Overhead crane safety tips for professionals, overhead crane design engineer and operators
Overhead crane as heavy-duty machinery has very strict safety requirements. There are many types of overhead cranes, all of which can pose hazards if they are not used properly and with adequate safety precautions. Therefore the professionals should adhere to strict guidelines and safety regulations are published by OSHA and overhead crane safety tips for professionals are summarized.
Some of OSHA’s laws on crane design and manufacture govern the following things
Uniform crane control design and manufacture
Trolley and bridge bumper design
Stairway and ladder design
Trolley and bridge brakes
Design and manufacture of electrical components
Hoisting equipment design and manufacture
Overhead crane safety tips for professionals are as following
Crane and Hoist Safety Design Requirements
Following are the design requirements for cranes and hoists and their components:
The design of all commercial cranes and hoists shall comply with the requirements of ASME/ANSI B30 standards and Crane Manufacturer’s Association of America standards (CMAA-70 and CMAA-74). Fabricated lifting equipment shall comply with the requirements in Chapter 2.2 (Lifting Equipment) of Mechanical Engineering Design Safety Standards (latest edition).
All crane and hoist hooks shall have safety latches.
Hooks shall not be painted (or re-painted) if the paint previously applied by the manufacturer is worn.
Crane pendants shall have an electrical disconnect switch or button to open the main-line control circuit.
Cranes and hoists shall have a main electrical disconnect switch. This switch shall be in a separate box that is labeled with lockout capability.
Crane bridges and hoist monorails shall be labeled on both sides with the maximum capacity.
Each hoist-hook block shall be labeled with the maximum hook capacity.
Directional signs indicating N-W-S-E shall be displayed on the bridge underside, and a corresponding directional label shall be placed on the pendant.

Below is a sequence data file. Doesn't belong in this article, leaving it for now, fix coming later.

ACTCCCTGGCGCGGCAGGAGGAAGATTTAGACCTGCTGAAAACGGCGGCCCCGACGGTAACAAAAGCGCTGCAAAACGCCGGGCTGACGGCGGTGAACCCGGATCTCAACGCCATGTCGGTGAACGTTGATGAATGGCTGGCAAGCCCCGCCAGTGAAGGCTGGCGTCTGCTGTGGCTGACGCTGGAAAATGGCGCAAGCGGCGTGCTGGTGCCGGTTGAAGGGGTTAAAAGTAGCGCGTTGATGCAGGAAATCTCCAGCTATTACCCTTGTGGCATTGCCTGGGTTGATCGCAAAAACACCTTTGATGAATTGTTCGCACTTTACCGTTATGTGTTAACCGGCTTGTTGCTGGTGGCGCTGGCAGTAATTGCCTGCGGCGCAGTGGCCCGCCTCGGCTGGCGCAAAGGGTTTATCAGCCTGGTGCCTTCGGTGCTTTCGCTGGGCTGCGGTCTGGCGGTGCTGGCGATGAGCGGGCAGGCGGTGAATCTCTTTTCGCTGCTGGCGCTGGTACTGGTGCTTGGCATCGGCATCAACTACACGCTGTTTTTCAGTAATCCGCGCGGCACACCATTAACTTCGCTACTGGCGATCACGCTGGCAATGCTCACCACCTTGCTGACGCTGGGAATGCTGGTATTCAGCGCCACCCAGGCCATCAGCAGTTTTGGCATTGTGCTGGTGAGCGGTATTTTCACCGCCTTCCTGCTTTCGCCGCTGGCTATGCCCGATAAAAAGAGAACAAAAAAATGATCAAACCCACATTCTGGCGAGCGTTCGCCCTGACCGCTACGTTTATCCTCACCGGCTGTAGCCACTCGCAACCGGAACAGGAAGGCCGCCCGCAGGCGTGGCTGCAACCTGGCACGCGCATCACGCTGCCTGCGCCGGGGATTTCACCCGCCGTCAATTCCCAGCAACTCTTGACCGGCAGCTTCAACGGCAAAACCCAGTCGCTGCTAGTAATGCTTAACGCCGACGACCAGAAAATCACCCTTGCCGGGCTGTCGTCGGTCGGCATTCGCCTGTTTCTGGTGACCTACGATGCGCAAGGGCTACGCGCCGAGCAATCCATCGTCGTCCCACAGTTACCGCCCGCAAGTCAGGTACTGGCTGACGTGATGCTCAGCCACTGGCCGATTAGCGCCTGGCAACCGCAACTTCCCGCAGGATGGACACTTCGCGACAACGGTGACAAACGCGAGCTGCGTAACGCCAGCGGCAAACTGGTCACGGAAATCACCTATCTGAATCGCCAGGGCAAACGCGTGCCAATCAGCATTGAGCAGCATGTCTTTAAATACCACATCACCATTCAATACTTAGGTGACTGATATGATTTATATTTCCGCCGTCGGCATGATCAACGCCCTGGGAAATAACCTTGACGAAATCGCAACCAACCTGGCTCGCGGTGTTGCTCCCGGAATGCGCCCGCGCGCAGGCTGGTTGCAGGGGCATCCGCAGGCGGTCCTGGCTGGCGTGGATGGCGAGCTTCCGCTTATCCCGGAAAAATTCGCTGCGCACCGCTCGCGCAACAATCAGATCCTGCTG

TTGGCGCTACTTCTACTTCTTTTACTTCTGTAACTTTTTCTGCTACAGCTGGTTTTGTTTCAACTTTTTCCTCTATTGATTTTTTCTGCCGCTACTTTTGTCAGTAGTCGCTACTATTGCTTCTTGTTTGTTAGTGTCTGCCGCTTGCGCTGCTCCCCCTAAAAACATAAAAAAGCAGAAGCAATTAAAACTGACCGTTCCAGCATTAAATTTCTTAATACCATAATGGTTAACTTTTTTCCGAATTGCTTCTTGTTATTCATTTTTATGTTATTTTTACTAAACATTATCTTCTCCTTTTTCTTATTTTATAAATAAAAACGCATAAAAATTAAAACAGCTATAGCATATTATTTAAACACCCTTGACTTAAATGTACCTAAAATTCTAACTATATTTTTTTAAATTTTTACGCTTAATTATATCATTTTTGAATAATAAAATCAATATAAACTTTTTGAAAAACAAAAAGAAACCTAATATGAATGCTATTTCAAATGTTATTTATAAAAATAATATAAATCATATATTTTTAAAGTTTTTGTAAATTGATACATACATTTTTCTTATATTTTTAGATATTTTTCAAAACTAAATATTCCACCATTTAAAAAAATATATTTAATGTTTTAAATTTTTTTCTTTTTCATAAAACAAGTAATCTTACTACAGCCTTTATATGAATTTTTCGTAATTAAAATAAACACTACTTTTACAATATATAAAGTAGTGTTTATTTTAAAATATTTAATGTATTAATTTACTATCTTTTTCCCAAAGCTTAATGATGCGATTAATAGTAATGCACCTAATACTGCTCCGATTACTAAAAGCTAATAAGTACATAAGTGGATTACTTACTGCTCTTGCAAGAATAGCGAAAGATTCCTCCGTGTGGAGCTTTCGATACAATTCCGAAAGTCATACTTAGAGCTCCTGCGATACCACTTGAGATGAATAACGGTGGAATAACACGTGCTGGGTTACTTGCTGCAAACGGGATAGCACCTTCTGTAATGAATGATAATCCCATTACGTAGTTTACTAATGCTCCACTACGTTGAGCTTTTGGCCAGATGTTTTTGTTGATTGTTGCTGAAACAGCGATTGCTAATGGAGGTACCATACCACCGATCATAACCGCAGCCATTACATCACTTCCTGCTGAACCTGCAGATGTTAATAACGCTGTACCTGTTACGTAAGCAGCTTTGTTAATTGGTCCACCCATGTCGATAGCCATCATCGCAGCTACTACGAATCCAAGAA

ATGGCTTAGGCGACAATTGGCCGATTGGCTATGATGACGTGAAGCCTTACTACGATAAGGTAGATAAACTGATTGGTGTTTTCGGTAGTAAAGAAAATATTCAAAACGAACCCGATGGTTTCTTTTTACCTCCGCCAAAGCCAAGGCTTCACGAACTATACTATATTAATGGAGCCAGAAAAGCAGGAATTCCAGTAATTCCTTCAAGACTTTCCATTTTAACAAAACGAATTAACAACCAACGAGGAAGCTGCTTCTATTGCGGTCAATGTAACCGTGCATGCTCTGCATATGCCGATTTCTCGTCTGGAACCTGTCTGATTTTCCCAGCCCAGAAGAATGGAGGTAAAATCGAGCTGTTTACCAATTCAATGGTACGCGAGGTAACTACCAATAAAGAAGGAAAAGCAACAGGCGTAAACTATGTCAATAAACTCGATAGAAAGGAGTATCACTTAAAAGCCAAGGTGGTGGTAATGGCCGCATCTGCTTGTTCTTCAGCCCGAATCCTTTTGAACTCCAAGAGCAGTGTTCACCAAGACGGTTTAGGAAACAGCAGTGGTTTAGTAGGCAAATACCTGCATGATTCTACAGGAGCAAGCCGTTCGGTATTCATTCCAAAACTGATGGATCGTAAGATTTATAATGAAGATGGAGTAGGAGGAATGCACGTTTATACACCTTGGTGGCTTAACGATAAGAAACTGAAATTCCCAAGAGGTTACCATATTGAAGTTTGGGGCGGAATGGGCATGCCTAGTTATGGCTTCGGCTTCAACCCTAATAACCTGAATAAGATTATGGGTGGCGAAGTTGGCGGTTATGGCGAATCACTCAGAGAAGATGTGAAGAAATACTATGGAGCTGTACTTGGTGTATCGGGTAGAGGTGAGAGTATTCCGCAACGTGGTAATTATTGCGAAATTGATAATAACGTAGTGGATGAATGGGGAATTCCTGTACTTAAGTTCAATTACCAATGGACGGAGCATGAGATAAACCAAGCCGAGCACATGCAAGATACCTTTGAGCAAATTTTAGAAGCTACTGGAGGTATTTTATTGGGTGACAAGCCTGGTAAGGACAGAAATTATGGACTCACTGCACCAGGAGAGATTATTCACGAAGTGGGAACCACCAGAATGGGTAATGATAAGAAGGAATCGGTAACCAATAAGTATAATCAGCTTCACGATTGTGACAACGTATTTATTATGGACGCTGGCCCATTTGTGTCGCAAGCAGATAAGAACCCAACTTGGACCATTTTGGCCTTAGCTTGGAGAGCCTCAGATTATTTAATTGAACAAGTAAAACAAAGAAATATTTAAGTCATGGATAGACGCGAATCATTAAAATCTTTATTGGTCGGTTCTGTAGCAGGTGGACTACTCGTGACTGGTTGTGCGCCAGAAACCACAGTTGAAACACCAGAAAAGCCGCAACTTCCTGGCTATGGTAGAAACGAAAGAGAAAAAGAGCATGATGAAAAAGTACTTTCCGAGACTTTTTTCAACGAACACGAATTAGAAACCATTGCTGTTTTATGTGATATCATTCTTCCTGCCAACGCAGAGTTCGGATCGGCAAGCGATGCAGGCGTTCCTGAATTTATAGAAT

A device such as an upper-limit switch or slip clutch shall be installed on all building cranes and hoists. A lower-limit switch may be required when there is insufficient hoist rope on the drum to reach the lowest point.
All cab and remotely operated bridge cranes shall have a motion alarm to signal bridge movement.
All newly installed cranes and hoists, or those that have been extensively repaired or rebuilt structurally, shall be load tested at 125% capacity prior to being placed into service.
If an overload device is installed, a load test to the adjusted setting is required.
Personnel baskets and platforms suspended from any crane shall be designed in accordance with the specifications in 29 CFR 1926.550(g).
Operators shall comply with the following rules while operating the cranes and hoists:
Do not engage in any practice that will divert your attention while operating the crane.
Respond to signals only from the person who is directing the lift, or any appointed signal person. Obey a stop signal at all times, no matter who gives it.
Do not move a load over people. People shall not be placed in jeopardy by being under a suspended load. Also, do not work under a suspended load unless the load is supported by blocks, jacks, or a solid footing that will safely support the entire weight. Have a crane or hoist operator remain at the controls or lock open and tag the main electrical disconnect switch.
Ensure that the rated load capacity of a crane’s bridge, individual hoist, or any sling or fitting is not exceeded. Know the weight of the object being lifted or use a dynamometer or load cell to determine the weight.
Check that all controls are in the OFF position before closing the main-line disconnect switch.
If spring-loaded reels are provided to lift pendants clear off the work area, ease the pendant up into the stop to prevent damaging the wire.
Avoid side pulls. These can cause the hoist rope to slip out of the drum groove, damaging the rope or destabilizing the crane or hoist.
To prevent shock loading, avoid sudden stops or starts. Shock loading can occur when a suspended load is accelerated or decelerated, and can overload the crane or hoist. When completing an upward or downward motion, ease the load slowly to a stop.
Safe Operating Requirements
All workers who use any crane or hoist shall have an operator’s license. The company issues licenses for authorized employees who have been specifically trained in crane and hoist operations and equipment safety.
Crane and Hoist Operators
To be qualified as a Crane and Hoist Operator, the candidate shall have received hands-on training from a licensed, qualified crane and hoist operator designated by the candidate’s supervisor. Upon successful completion of training, the licensed crane and hoist operator and the candidate’s supervisor will fill out and sign the Qualification Request Form and Crane Safety Checklist and send them to the Safety Office for approval. The candidate will be issued a license upon approval by the Safety Manager. Crane and Hoist Operators must renew their license every three years by satisfying the requirements described above.
Overhead crane safety tips for professionals especially design engineers and operators are guarantee of security. All works should comply with them and always remember: “Safety First”.